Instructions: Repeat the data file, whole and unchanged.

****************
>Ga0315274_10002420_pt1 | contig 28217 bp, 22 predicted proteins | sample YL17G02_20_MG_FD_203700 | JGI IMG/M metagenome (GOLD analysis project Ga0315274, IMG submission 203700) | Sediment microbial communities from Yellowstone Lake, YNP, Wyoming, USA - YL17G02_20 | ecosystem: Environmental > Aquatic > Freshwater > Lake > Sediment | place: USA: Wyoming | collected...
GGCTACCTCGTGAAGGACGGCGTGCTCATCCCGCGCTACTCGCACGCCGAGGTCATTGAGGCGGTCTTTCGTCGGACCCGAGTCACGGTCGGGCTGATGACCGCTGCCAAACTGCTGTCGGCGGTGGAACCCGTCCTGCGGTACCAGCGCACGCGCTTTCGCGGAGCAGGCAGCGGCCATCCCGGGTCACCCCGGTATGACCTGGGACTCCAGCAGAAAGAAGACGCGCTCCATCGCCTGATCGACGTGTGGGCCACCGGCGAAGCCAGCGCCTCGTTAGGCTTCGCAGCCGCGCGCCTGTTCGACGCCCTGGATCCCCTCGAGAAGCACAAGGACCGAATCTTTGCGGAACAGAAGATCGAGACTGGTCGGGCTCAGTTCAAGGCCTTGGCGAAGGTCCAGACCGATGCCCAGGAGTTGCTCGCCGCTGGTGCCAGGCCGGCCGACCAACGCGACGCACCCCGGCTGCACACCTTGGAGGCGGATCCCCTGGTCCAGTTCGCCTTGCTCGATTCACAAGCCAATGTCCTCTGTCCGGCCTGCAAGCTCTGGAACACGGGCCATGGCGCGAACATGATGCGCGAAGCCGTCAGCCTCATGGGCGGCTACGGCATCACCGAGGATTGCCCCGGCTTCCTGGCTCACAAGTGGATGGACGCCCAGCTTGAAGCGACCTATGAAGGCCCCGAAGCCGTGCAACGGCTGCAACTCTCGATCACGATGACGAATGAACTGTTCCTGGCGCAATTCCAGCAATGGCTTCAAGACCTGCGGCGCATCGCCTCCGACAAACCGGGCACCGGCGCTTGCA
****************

>Ga0315274_10002420_pt1 | contig 28217 bp, 22 predicted proteins | sample YL17G02_20_MG_FD_203700 | JGI IMG/M metagenome (GOLD analysis project Ga0315274, IMG submission 203700) | Sediment microbial communities from Yellowstone Lake, YNP, Wyoming, USA - YL17G02_20 | ecosystem: Environmental > Aquatic > Freshwater > Lake > Sediment | place: USA: Wyoming | collected...
GGCTACCTCGTGAAGGACGGCGTGCTCATCCCGCGCTACTCGCACGCCGAGGTCATTGAGGCGGTCTTTCGTCGGACCCGAGTCACGGTCGGGCTGATGACCGCTGCCAAACTGCTGTCGGCGGTGGAACCCGTCCTGCGGTACCAGCGCACGCGCTTTCGCGGAGCAGGCAGCGGCCATCCCGGGTCACCCCGGTATGACCTGGGACTCCAGCAGAAAGAAGACGCGCTCCATCGCCTGATCGACGTGTGGGCCACCGGCGAAGCCAGCGCCTCGTTAGGCTTCGCAGCCGCGCGCCTGTTCGACGCCCTGGATCCCCTCGAGAAGCACAAGGACCGAATCTTTGCGGAACAGAAGATCGAGACTGGTCGGGCTCAGTTCAAGGCCTTGGCGAAGGTCCAGACCGATGCCCAGGAGTTGCTCGCCGCTGGTGCCAGGCCGGCCGACCAACGCGACGCACCCCGGCTGCACACCTTGGAGGCGGATCCCCTGGTCCAGTTCGCCTTGCTCGATTCACAAGCCAATGTCCTCTGTCCGGCCTGCAAGCTCTGGAACACGGGCCATGGCGCGAACATGATGCGCGAAGCCGTCAGCCTCATGGGCGGCTACGGCATCACCGAGGATTGCCCCGGCTTCCTGGCTCACAAGTGGATGGACGCCCAGCTTGAAGCGACCTATGAAGGCCCCGAAGCCGTGCAACGGCTGCAACTCTCGATCACGATGACGAATGAACTGTTCCTGGCGCAATTCCAGCAATGGCTTCAAGACCTGCGGCGCATCGCCTCCGACAAACCGGGCACCGGCGCTTGCA